Last week was full of announcements about student loans. The U.S. Department of Education (ED), along with the Consumer Financial Protection Bureau and the U.S. Department of Treasury, announced last week that it plans to take steps to improve consumer protections and enhance the student loan borrower experience. ED’s announcement focused on four areas: helping borrowers get accurate and actionable information, providing consistent service, requiring servicers to be accountable, and providing transparency. Many of the action items in ED’s fact sheet seem intuitive but have sadly been problems for borrowers, including getting payments applied in the manner that the borrowers direct; providing borrowers with a full and accurate payment history; and ensuring that borrowers are not harmed by a servicer’s delay, lost paperwork, or bad information.
This announcement builds on ED’s plan to overhaul the way it does student loan servicing and it is encouraging to see ED highlight the need for consumer protection standards in the servicing contracts. However, it is vital that ED make all of these changes in the light of day with input from consumers and student loan borrowers. While ED has promised transparency, it has not yet made it known how it will take feedback on its servicers’ new contracts.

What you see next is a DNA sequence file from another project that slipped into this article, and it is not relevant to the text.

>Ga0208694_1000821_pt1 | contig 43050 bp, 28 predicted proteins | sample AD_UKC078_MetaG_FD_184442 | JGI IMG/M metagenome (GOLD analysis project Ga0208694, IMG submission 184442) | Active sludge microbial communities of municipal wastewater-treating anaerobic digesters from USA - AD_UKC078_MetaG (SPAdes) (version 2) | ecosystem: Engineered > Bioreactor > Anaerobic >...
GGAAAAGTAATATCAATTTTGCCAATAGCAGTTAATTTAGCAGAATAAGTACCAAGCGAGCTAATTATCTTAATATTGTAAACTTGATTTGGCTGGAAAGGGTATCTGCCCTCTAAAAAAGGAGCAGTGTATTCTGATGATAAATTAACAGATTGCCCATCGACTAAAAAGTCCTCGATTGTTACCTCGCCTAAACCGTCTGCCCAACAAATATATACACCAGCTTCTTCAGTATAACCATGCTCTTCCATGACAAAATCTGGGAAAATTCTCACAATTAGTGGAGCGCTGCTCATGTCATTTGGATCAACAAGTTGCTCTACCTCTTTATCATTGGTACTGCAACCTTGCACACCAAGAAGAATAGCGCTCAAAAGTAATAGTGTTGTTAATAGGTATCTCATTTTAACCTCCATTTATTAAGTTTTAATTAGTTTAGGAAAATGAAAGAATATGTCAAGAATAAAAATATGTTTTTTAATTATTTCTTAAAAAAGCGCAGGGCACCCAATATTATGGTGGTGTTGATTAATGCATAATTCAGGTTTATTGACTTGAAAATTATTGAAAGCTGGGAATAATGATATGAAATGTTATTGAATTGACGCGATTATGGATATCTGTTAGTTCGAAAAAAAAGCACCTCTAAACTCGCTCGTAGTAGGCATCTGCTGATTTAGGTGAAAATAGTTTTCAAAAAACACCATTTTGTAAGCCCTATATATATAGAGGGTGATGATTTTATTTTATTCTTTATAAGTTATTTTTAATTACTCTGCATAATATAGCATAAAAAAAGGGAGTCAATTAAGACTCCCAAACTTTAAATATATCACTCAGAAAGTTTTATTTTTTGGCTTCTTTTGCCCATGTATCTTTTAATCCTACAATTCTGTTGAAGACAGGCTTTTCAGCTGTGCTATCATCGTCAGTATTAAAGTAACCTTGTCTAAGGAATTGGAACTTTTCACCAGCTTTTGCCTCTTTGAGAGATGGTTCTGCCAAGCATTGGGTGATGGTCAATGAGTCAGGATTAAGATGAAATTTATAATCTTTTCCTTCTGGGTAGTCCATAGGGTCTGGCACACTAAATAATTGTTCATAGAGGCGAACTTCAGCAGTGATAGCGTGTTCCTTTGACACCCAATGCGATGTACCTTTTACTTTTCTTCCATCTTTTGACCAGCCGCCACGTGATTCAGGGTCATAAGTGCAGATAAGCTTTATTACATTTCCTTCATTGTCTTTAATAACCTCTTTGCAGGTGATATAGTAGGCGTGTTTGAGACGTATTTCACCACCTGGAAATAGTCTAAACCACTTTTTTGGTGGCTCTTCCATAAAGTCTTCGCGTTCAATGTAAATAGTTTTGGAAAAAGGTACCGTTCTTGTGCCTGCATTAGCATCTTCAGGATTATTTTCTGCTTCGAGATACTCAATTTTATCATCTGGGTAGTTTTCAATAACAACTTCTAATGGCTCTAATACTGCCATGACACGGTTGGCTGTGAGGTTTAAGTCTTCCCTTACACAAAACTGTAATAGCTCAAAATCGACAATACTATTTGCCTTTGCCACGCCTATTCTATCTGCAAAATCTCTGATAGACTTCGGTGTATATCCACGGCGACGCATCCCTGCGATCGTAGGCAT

It is also vitally important that any borrower rights ED recognizes are actually clear and enforceable by borrowers. As Americans for Financial Reform stated in its open letter to Secretary John King today, “[u]nlike other consumer credit areas such as credit cards and mortgages, federal student loans lack clearly defined and privately enforceable borrower protections. This glaring gap in borrower protection prevents student loan borrowers from receiving information and assistance and impedes effective oversight and accountability.”
As NCLC has noted for years (here, here, and here), the current system is failing too many borrowers. ED’s plan for reform has the potential to benefit many student loan borrowers, but only if it is done through a truly open and transparent process and results in servicing contracts that include strong, enforceable borrower protections.